What does the HBOS takeover mean for you?

The HBOS takeover should at least calm any fears about the bank’s safety, for now. But it will also reduce competition on the high street - and that's bad news for savers and borrowers, says John Stepek.

Another one bites the dust.

HBOS has agreed to be bought by Lloyds TSB for £12.2bn. The deal would value each HBOS share at 232p. That's a big improvement on yesterday's closing price of 147.1p, but a far cry from the £11.20 we saw just 18 months ago.

The deal's being described as a private sector solution but this could never have happened without government backing, for reasons we'll go into in a moment.

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So what does the HBOS takeover mean for you?

Why the HBOS takeover is likely to go through

The HBOS takeover isn't a done deal yet, in that its big shareholders could potentially vote against it. And it seems they're not happy bunnies, which is understandable. At 232p, no doubt most of them will be taking a whacking great loss on their holdings. More to the point, Lloyds is paying with its own shares, so it's not as if they can easily cash in on the deal without driving the value of the shares lower. The more than two million retail shareholders will probably be none too chuffed either.

Richard Buxton at Schroders tells The Telegraph this morning that he can't see why, given the extension of the Bank of England's special liquidity scheme (SLS), HBOS couldn't have held out.

But at the same time, I find it hard to see them actually blocking the deal. "Sources" suggest that confidence in HBOS, both on the behalf of customers and lenders, was ebbing away. Maybe in less jittery times the bank could have kept its head down and dealt with any problems it had. But when you've got US investment banks collapsing like dominoes and wholesale money markets threatening to freeze over entirely, you don't have the luxury of time. And if they were to block the deal now that it's been proposed, it's hard to see how they could restore confidence in the bank.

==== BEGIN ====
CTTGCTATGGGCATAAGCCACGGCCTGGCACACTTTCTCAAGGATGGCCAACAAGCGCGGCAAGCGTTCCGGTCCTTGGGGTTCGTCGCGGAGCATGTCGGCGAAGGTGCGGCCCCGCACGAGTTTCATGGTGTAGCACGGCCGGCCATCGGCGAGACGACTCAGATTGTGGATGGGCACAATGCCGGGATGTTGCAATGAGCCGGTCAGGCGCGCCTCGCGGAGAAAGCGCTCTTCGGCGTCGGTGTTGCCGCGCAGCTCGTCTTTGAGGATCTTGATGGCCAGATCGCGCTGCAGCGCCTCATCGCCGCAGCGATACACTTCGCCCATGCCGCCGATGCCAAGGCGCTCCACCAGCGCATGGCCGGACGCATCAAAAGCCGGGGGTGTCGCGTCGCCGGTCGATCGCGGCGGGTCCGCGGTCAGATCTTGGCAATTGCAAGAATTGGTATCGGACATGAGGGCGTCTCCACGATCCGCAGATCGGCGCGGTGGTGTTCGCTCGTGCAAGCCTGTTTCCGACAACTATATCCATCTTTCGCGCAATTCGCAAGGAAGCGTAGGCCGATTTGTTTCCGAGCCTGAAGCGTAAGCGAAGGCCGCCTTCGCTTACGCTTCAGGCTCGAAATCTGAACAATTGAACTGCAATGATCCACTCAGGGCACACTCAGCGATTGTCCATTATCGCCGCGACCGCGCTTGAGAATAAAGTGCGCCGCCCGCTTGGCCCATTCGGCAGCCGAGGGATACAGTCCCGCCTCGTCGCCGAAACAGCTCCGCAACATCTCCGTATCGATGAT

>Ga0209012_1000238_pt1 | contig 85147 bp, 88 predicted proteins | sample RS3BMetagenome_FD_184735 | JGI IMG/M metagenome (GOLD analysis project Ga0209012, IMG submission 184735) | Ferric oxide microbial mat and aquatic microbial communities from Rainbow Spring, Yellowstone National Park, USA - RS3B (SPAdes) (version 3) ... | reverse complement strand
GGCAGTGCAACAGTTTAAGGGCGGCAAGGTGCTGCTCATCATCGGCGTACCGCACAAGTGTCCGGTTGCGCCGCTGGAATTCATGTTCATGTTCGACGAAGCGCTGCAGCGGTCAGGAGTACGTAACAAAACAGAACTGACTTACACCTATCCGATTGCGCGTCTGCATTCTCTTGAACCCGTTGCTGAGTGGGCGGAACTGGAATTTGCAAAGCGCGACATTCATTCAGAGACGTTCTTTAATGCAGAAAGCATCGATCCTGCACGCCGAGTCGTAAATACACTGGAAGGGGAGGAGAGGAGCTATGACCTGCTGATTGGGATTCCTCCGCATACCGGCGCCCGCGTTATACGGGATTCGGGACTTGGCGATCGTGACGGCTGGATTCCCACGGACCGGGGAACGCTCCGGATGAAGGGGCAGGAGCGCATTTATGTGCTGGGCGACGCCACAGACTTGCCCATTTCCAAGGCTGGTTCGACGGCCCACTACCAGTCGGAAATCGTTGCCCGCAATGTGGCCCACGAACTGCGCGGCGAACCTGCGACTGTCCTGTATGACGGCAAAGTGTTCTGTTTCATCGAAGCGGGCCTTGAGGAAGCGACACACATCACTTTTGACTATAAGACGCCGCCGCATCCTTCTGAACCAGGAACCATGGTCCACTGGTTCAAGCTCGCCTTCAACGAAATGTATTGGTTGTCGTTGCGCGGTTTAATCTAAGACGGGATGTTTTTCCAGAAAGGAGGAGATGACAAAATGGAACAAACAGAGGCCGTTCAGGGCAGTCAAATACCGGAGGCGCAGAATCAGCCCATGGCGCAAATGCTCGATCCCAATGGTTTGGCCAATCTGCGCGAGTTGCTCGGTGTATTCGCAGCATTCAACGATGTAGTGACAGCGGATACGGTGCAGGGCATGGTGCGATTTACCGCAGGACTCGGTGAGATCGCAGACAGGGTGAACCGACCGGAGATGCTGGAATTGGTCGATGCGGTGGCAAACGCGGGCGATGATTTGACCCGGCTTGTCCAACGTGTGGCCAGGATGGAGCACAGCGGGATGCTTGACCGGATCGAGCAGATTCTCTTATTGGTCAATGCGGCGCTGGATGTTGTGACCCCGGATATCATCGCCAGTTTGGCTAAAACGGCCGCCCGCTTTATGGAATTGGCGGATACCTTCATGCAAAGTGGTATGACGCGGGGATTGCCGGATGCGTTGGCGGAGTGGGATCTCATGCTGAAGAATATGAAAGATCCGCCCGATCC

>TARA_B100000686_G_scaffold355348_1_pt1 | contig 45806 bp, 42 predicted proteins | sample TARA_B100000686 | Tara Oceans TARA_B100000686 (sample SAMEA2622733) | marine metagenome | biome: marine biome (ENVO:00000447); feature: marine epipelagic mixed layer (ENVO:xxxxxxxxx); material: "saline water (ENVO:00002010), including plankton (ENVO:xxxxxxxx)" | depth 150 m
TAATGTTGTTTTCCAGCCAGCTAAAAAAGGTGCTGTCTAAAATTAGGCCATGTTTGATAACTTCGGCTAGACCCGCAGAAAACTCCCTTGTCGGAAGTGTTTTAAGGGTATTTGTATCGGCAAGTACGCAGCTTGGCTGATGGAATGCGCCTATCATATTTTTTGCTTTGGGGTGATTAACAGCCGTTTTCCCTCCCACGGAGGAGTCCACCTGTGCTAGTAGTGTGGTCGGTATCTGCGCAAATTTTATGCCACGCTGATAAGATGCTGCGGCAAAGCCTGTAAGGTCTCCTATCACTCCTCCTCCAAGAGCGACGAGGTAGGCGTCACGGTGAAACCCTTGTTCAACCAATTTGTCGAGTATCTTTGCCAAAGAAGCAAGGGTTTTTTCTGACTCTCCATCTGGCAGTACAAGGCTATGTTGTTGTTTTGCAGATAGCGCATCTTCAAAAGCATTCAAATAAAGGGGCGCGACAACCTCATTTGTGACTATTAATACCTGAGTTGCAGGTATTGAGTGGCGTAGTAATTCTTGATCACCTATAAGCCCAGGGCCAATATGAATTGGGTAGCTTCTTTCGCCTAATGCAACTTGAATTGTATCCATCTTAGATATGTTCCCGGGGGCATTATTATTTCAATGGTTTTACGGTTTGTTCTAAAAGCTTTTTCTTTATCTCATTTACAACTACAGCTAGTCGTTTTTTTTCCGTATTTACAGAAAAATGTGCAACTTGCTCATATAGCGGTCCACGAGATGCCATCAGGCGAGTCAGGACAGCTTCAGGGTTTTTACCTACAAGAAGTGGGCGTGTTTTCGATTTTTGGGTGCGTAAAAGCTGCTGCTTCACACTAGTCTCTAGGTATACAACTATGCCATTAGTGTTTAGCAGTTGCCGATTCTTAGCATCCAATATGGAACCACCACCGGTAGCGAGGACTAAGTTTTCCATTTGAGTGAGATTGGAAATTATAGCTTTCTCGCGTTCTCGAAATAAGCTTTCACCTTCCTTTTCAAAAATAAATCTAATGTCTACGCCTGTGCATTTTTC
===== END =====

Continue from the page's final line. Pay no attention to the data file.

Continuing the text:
So it seems likely the deal will go through. At the end of the day, shareholder have at least been paid something, which is a lot more than Northern Rock investors can say.

What does this mean for savers and borrowers?

What about savers with HBOS? Well, it's good news in that it should put paid to any fears about the bank's viability, for now. If nothing else, it clearly demonstrates that the Government has no intention of allowing the Financial Services Compensation Scheme (FSCS) to be tested by the collapse of a major high street bank. Of course, it does mean that if you have savings with both Lloyds TSB and HBOS, the FSCS will now cover you for a maximum of just £35,000 between the two, rather than £35,000 each.

As for mortgage holders, again it'll be business as usual, for now. But and this is where we come to the government's involvement in the deal both savers and borrowers can probably expect to get less and pay more in the longer term. That's because this deal dramatically reduces the levels of competition on the British high street.

Estimates vary, but it looks like Lloyds HBOS, or whatever it'll be called (one wag in The Telegraph suggests "Llos") will control 28% of the mortgage market, hold 24% of the UK's savings accounts, and just over a fifth of the credit cards.